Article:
Even though the President of the Republic of Uganda H.E Yoweri Kaguta Museveni did not state Parliament to be an “essential service” during this pandemic, it has continued to hold sessions in big numbers despite so (not even 4 meters apart, only few wore masks, while others continued to touch each other contrary to Presidential directives – but it will slide), while discussing issues pertinent to the livelihood of Ugandans.
One issue that came out of the discussion is the plight of Uganda Christian University (UCU) students, continuing and finalists alike.
Hon. Gilbert Olanya, the Member of Parliament (MP) for Amuru Constituency, when given the pulpit, spoke out against the UCU online examinations scheduled to take place starting the 6th April 2020. He particularly asked the Minister of Education (M.o.E) to intervene in the situation.
In his concern, he reveals that knows about 6 students of UCU from his constituency that are burdened by the scheduled examinations which he says is “a matter concerning issues of national importance…”.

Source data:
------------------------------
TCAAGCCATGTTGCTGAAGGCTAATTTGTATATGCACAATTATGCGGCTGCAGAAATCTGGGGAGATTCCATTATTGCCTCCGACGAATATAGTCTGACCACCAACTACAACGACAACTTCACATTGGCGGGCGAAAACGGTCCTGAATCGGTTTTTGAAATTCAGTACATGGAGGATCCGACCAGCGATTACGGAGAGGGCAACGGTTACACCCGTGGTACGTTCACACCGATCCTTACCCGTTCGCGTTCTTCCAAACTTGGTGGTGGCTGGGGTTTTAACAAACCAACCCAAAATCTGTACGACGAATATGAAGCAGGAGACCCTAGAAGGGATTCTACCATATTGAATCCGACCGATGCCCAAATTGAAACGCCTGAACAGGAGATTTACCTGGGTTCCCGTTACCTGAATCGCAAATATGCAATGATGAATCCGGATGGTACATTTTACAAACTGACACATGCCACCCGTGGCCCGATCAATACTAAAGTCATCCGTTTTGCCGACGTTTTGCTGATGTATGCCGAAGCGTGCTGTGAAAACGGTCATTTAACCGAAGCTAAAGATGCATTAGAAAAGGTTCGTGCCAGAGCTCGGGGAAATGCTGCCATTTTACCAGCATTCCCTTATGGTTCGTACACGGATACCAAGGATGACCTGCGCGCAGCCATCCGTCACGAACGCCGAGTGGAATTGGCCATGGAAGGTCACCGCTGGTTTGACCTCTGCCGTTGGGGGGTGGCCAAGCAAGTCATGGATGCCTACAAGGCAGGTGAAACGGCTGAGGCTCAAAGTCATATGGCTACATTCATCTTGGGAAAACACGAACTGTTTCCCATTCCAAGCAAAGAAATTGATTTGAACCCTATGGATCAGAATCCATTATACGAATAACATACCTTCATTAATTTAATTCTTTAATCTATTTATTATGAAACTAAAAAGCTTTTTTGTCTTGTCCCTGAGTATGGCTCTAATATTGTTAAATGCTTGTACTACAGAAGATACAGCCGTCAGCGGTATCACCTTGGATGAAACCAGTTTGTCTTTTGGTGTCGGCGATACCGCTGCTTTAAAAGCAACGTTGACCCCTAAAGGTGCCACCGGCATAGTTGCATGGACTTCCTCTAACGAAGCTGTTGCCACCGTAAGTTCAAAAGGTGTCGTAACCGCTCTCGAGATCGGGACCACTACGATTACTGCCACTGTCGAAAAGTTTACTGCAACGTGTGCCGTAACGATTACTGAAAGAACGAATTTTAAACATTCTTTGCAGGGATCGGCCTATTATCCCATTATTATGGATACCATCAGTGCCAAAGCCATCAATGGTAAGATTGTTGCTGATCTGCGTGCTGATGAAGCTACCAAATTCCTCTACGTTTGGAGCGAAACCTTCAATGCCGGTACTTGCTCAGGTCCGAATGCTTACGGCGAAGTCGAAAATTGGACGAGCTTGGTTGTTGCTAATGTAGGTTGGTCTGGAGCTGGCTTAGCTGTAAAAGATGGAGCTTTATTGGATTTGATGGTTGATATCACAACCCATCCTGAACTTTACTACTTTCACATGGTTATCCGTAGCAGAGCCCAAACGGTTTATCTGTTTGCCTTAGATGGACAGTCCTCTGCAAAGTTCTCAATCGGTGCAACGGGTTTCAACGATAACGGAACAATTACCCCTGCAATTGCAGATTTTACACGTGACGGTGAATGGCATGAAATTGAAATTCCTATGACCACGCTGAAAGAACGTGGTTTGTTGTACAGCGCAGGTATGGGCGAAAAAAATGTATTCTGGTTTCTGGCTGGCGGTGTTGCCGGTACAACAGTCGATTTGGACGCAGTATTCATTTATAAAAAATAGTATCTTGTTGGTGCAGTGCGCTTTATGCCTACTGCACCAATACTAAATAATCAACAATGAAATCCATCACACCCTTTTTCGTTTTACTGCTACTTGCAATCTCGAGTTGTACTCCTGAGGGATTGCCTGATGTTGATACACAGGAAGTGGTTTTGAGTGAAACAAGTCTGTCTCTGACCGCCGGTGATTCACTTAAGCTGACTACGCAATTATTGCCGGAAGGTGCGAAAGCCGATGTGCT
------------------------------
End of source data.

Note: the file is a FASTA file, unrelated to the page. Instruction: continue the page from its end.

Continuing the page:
According to him, the students particularly those in villages are not “allowed to move to trading centres where they can access the internet” that would be used to conduct the said examinations.
Regarding the payment of tuition before Monday, next week, Hon. Olanya, stated that many parents out there have harvests and foodstuffs that they cannot sell to raise tuition for the students to pay before the deadline.
“The M.o.E (Minister of Education) has taken note of the concerns raised and we are going to intervene” responded John Chrysestom Muyingo, the state Minister for Higher Education on behalf of the M.o.E.
He further stated that “All Ugandans whether in private schools or public schools are under government directives” as if to emphasize that by closure of schools, the government meant that every school activity was supposed to shut down, including the running of any online activity.
The involvement of the MPs is yet another of the measures that have been taken to challenge the online examinations. Already students have taken their protests to social media, tagging the university official account in their concerns. From some of the tweets we have read, the students also indicate that they have made appeals to the university via email, to no positive feedback. An anonymous person has also initiated a petition on petition.net to challenge the exams.
It is yet to be seen how the ministry will intervene.